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Ranking of NBA’s players deadliest midrange assassins

Ranking of NBA’s players deadliest midrange assassins


As the analytics community increases, one of the most popular discussions in basketball is the role of the mid-range jump shot in the current NBA.


While such arguments are getting old, the statistics suggest that the league is shifting away from the mid-range game. At the same time, the mid-range game isn’t going away anytime soon, thanks to the style of play of some league players.

We searched three parameters to identify which players are working with the most difficulty to keep the mid-range game alive in the NBA. We evaluated how each individual fared relative to the league average over the same period (going back to 2018-19):


  • Output: To assess someone’s mid-range prowess, we calculated total field goals created outside four feet but inside the three-point line per 100 possessions.

  • Shot dependency: We looked at how frequently a player’s shots came from anywhere on the floor other than the hoop and beyond the arc.

  • Efficiency: This is the percentage of field goals a player made on short and long mid-range attempts.


Former NBA players who have just retired (e.g., Shaun Livingston, Tony Parker, and LaMarcus Aldridge) would have likely made this record if they were still active and had not yet retired.


The players listed below are putting in the most effort to keep the NBA’s “in-between” division alive in their absence.


DeMar DeRozan

  • Output (FGM per 100 poss.): 7.2

  • Shot Dependency (frequency): 69.5%

  • Efficiency (FG%): 45.3%

DeMar DeRozan will be at the top of any list of contemporary mid-range shooters, as you already know. DeRozan would continue to play the in-between game even if everyone else in the NBA only shot at the rim or from beyond the arc. DeRozan didn’t have access to cable television while growing up in Los Angeles. He previously said that because the Los Angeles Lakers were the only televised team, he watched a lot of Kobe Bryant. Bryant was a master of the mid-range shot in his own right, and DeRozan has developed into the same player during his time in the NBA. It has motivated his seven consecutive seasons of averaging at least 20.0 points each game. He has statistically relied on these looks more than any other NBA player.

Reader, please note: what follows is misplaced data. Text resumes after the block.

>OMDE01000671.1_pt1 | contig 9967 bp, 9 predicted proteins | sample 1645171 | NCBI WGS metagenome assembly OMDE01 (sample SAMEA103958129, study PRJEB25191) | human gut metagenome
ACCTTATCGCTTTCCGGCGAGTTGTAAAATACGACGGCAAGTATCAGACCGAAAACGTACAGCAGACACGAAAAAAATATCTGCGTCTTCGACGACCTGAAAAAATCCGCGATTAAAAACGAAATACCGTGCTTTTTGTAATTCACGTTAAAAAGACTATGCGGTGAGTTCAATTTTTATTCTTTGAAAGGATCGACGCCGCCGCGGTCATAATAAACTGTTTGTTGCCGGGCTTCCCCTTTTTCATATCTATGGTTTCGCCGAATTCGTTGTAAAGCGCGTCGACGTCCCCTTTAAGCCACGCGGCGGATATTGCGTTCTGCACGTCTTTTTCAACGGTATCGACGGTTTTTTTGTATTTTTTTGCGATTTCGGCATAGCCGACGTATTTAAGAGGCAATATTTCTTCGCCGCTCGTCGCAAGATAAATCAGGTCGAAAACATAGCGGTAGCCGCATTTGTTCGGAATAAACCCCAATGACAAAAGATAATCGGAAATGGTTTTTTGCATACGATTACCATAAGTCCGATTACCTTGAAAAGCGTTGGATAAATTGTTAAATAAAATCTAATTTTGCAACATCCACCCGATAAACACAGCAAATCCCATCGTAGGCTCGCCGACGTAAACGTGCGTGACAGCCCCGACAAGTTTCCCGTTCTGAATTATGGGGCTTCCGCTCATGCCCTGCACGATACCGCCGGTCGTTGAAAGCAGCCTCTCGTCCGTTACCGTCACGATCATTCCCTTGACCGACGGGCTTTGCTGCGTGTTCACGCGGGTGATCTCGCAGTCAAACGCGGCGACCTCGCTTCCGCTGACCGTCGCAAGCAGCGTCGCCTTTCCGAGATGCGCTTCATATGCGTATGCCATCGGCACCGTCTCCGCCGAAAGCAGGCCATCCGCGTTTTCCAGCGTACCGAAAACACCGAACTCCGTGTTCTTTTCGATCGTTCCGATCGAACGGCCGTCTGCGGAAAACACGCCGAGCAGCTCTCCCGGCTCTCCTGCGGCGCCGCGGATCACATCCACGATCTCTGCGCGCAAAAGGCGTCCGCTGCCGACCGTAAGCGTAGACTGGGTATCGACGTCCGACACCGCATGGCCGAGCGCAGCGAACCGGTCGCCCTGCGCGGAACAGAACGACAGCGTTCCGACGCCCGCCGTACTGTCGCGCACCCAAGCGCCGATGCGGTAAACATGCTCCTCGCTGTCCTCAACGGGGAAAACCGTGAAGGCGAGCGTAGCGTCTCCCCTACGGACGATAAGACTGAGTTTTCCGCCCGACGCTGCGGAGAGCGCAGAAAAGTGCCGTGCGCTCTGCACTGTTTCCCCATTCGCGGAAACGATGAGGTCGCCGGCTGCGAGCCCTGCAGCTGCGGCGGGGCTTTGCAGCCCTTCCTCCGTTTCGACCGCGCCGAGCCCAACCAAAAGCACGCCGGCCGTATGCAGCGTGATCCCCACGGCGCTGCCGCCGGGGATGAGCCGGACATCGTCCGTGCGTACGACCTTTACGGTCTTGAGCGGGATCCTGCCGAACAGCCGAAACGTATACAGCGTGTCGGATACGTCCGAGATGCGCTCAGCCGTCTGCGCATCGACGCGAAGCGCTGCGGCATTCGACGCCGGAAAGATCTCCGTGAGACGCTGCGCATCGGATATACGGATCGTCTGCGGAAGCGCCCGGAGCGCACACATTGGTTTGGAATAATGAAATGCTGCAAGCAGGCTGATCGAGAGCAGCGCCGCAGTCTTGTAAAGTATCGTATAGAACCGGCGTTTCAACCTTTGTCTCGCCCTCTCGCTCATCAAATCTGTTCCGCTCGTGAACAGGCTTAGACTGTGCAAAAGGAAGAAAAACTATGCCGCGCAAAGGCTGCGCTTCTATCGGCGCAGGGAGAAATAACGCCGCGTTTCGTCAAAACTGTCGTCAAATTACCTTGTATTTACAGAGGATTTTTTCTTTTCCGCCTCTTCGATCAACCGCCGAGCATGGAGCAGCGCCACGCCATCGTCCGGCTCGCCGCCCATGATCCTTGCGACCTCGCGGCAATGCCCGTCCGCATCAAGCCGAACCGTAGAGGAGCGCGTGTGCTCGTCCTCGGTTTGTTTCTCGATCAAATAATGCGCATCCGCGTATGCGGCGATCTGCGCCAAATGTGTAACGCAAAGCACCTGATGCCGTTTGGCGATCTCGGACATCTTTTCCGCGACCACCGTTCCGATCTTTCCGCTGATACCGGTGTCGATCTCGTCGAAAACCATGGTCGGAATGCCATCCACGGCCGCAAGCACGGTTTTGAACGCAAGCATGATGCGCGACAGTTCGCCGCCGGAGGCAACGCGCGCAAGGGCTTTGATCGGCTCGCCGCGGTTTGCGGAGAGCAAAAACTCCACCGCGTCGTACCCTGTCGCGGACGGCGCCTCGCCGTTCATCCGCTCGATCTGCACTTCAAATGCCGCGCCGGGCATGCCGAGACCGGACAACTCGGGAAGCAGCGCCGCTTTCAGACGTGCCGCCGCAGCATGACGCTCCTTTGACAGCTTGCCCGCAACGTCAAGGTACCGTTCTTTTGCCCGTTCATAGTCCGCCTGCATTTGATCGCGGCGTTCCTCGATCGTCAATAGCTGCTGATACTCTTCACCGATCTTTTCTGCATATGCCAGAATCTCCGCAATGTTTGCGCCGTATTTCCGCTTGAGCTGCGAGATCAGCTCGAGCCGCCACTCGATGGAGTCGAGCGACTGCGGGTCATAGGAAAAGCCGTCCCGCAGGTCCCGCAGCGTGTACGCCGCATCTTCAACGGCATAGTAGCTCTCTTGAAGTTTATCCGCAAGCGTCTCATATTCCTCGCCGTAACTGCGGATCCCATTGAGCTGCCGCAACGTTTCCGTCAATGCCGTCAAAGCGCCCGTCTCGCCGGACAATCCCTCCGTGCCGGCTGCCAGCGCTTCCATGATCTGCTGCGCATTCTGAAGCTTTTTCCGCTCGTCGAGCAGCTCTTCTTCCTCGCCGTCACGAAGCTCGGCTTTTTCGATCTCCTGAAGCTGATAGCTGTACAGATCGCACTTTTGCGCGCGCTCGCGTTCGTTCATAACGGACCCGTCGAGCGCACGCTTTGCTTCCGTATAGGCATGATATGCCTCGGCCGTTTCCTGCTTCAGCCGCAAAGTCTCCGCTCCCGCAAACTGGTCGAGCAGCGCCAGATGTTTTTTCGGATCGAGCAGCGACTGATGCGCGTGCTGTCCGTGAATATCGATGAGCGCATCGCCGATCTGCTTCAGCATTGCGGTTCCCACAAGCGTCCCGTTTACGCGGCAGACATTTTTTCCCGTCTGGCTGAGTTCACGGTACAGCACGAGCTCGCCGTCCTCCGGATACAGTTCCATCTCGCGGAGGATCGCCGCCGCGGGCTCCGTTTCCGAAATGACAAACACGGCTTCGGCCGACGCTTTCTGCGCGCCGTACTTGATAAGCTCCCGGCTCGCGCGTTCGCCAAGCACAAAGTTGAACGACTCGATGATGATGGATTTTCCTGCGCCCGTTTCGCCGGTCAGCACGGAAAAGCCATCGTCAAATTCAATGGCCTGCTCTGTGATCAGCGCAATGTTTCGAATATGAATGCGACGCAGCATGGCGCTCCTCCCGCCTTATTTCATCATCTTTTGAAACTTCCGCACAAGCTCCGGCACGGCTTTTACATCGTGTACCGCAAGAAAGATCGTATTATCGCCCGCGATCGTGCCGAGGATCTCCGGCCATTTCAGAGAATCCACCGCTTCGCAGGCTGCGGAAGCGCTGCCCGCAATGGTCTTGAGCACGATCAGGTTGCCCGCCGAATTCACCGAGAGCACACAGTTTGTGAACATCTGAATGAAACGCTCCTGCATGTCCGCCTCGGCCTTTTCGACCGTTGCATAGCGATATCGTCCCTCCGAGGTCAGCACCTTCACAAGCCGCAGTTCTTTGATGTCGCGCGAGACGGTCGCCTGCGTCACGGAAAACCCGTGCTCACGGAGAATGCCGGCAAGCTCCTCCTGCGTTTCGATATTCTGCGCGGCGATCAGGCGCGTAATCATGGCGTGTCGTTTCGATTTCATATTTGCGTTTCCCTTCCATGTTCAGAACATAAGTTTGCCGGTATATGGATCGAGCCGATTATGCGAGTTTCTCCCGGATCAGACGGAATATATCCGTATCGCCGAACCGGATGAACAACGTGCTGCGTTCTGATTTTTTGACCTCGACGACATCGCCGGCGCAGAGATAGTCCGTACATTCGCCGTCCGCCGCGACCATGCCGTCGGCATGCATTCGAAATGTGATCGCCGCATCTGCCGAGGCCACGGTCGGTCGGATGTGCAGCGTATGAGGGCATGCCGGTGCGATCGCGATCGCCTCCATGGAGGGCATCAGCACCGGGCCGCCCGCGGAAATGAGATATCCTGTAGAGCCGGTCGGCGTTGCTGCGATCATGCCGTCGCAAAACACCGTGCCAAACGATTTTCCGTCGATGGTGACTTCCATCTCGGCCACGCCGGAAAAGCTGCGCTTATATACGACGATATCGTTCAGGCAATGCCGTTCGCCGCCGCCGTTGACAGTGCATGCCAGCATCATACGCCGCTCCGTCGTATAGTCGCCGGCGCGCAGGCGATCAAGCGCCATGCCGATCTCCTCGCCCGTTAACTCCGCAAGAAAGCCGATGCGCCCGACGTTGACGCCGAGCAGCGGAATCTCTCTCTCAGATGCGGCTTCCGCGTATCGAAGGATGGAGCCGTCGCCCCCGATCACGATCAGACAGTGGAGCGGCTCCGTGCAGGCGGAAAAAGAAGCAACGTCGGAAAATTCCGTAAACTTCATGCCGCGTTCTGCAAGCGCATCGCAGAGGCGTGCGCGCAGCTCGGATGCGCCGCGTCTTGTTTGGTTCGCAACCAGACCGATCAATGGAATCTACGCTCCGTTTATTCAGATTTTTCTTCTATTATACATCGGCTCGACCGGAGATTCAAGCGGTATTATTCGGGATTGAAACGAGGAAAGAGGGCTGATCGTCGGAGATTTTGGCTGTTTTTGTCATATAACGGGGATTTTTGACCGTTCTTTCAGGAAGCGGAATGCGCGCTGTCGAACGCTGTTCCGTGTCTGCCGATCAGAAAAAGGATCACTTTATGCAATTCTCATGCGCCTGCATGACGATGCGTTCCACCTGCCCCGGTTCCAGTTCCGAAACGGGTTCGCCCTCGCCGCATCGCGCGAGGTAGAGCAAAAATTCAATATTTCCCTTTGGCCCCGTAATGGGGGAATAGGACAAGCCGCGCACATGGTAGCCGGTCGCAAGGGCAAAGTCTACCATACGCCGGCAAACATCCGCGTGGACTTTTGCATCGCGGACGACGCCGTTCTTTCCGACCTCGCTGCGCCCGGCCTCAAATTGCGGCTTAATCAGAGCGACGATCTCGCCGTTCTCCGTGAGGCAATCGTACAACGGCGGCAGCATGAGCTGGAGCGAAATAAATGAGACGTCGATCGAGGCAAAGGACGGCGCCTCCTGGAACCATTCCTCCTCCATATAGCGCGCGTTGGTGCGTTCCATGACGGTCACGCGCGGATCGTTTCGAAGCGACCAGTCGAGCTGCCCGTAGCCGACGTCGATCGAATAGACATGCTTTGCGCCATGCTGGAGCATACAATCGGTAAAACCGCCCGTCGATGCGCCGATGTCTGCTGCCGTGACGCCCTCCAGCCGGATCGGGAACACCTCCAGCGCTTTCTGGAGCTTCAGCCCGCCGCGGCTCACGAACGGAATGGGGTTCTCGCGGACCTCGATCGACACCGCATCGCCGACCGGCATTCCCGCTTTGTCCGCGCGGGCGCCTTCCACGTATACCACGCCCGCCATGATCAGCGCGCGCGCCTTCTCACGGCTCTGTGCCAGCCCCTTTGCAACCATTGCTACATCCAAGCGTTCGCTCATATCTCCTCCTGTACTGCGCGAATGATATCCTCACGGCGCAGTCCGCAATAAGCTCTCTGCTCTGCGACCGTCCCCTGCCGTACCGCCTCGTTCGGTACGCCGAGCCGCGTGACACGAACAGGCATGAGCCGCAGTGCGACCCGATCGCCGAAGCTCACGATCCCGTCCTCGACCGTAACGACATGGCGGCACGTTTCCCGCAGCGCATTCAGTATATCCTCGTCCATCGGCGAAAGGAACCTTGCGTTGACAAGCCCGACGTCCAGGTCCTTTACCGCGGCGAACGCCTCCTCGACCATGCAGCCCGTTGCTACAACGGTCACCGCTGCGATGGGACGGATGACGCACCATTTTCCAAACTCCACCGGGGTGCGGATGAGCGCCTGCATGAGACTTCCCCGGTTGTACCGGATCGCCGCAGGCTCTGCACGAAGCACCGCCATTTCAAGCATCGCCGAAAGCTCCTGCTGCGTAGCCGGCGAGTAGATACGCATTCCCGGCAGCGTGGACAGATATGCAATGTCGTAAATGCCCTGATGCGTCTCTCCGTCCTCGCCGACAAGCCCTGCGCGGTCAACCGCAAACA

But it’s also worked because, according to Cleaning the Glass, his mid-range jumper in the last five seasons has been between ten and thirty percentage points better than his long-range shots. Given its gorgeous appearance, it’s difficult to criticize him for wanting to take it as frequently as he does.


But as Jonathan Tjarks pointed out, DeRozan’s growth to eventually step beyond the arc more frequently was unavoidable so he could act as a greater floor spacer (via The Ringer):


“DeRozan’s inability to make 3-pointers in the past was never due to any mechanical issue. Once a slasher who relied heavily on his athleticism, he entered the NBA but has since developed into a skilled scorer with the touch and footwork to knock down mid-range jumpers. His increased readiness to take catch-and-shoot 3-pointers is more of a sign that he is settling into a new role.


DeRozan was the focal point of a deal that took him to the Western Conference to play for the San Antonio Spurs after spending most of his career with the Toronto Raptors. DeRozan, though, will return to the East and join the Chicago Bulls’ starting frontcourt for the upcoming year.


Defenders must focus on their two-man game because Zach LaVine and Nikola Vucevic are adept at the pick-and-roll. The defense won’t be able to overlook Patrick Williams, a second-year forward who performed well after being given control of Chicago’s attack during summer league.


So, DeRozan might get a lot of open shots from the mid-range, and if we are familiar with him, he will take them. Yet his playmaking has also been called better, as PBP Stats shows no one has helped on more deep mid-range jumpers since 2018–19. You shouldn’t be shocked if his teammates begin taking more mid-range shots.


Kevin Durant


  • Output (FGM per 100 poss.): 6.6